Thus, surface tension (N/m) and surface energy per unit area (J/m2) are identical, at least for liquids. For solids at T > 0 K, surface Gibbs free energy is reduced by an entropy factor  which depends on the degree of surface disorder. For solids, there is also a quantity called surface stress, which differs from surface energy by a surface elastic strain term. Liquids cannot support such strain, because the atoms just rearrange to relax it.
The surface energy exists because the molecules in the condensed phase attract each other, which is the reason for condensation. The generation of a surface involves the removal of molecular contact (bond breaking) from above the surface, thus involving energy input. Therefore, the movement in the condensed phase can occur within a certain range, and this movement will continue to minimize the total surface energy, . In the liquid membrane case, where is fixed, this means minimizing . Thus, when the wire is lifted far enough, the membrane snaps taut into the plane of the ring, and when a bubble is blown, it becomes spherical. In the case of solids, surface energy can be minimized by surface diffusion, which is the basis of the development of film structure. In the film growth, and are varying. Area depends on the surface morphology, and γ depends on many characteristics of the exposed surface, including chemical composition, crystal orientation, atomic reconstruction, and atomic-scale roughness.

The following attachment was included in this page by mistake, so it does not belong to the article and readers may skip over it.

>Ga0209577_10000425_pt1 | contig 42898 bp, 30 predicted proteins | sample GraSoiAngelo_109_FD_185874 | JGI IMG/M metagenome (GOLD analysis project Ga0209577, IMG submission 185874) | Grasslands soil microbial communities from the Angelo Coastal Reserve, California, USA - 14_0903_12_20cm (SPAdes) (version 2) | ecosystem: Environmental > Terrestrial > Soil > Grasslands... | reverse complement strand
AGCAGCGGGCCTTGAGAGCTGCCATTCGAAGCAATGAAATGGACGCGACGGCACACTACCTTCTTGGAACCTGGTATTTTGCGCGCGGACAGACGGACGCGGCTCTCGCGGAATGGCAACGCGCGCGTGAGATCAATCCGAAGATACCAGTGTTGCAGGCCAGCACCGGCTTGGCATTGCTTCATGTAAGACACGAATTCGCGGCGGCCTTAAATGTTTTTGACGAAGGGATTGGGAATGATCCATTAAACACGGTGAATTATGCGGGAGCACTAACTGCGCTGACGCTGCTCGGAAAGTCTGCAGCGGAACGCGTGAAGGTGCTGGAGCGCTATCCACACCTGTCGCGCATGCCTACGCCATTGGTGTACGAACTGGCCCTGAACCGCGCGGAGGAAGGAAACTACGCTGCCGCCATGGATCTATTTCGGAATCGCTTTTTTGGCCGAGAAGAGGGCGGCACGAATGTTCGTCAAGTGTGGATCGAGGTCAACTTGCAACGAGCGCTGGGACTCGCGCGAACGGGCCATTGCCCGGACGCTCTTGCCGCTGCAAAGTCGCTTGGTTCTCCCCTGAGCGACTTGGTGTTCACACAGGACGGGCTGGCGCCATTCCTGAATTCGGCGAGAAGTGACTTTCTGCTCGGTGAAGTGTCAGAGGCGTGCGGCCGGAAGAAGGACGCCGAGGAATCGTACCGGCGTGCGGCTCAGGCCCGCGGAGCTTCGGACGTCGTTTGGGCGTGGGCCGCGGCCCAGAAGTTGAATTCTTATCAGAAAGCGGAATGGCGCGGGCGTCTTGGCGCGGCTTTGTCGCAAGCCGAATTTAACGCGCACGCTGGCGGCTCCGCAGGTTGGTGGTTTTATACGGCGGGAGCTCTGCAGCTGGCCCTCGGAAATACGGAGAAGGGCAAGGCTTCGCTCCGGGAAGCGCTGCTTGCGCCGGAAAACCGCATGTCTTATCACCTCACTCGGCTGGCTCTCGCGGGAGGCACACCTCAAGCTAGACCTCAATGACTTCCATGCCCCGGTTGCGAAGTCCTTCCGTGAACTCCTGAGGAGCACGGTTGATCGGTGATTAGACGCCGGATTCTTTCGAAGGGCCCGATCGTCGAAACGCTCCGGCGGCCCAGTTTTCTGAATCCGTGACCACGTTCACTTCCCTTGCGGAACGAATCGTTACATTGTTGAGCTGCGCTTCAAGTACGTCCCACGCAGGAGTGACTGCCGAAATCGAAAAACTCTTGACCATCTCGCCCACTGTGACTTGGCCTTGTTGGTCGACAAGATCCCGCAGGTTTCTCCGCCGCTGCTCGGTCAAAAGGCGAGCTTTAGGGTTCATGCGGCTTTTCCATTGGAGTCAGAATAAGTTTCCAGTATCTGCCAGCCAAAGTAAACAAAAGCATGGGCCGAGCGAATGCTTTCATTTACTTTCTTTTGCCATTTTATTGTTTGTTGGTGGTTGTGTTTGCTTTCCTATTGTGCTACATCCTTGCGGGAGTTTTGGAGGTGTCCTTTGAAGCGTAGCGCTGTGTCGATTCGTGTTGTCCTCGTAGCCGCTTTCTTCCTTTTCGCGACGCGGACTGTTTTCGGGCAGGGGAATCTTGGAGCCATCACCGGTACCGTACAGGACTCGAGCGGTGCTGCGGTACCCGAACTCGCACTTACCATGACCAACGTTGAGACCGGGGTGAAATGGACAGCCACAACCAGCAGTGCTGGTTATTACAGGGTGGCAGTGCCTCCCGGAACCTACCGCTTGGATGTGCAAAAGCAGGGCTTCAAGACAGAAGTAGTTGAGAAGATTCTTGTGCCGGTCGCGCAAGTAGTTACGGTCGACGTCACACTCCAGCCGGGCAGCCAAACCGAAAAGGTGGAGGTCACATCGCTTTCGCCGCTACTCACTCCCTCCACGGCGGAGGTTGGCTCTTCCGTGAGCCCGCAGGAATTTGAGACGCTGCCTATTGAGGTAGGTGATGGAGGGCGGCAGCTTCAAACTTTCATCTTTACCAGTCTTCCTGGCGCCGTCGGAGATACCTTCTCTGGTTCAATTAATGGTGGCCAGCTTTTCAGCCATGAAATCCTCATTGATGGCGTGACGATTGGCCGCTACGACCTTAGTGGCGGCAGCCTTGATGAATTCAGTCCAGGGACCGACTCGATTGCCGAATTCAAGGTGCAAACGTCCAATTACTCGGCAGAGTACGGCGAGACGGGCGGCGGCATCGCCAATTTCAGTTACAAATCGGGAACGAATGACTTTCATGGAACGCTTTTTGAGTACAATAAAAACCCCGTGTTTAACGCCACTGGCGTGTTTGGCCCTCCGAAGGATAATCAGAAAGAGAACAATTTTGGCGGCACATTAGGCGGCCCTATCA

For the deposition on foreign substrates, the substrate strongly affects the nucleation behavior. Here, the surface energy of the free surface of the substrate, the surface energy of the substrate film interface, and the surface energy of the free surface of the film should be considered. These three values generally depend on crystal orientation, passivation, and other factors. It is assumed that there is sufficient surface diffusion to enable the deposited materials to rearrange to minimize γ, i.e., it is assumed that nucleation is not limited by dynamics and can approach equilibrium. For this reason, we must have (Λ is the diffusion length). On the contrary, if < , every atom will stick where it falls, and the growth behavior is “quenched.” According to our hypothesis , there are two kinds of nucleation on the bare substrate, as shown in the Figure 10a and b. In a, the film diffuses or “wets” the substrate on the substrate because: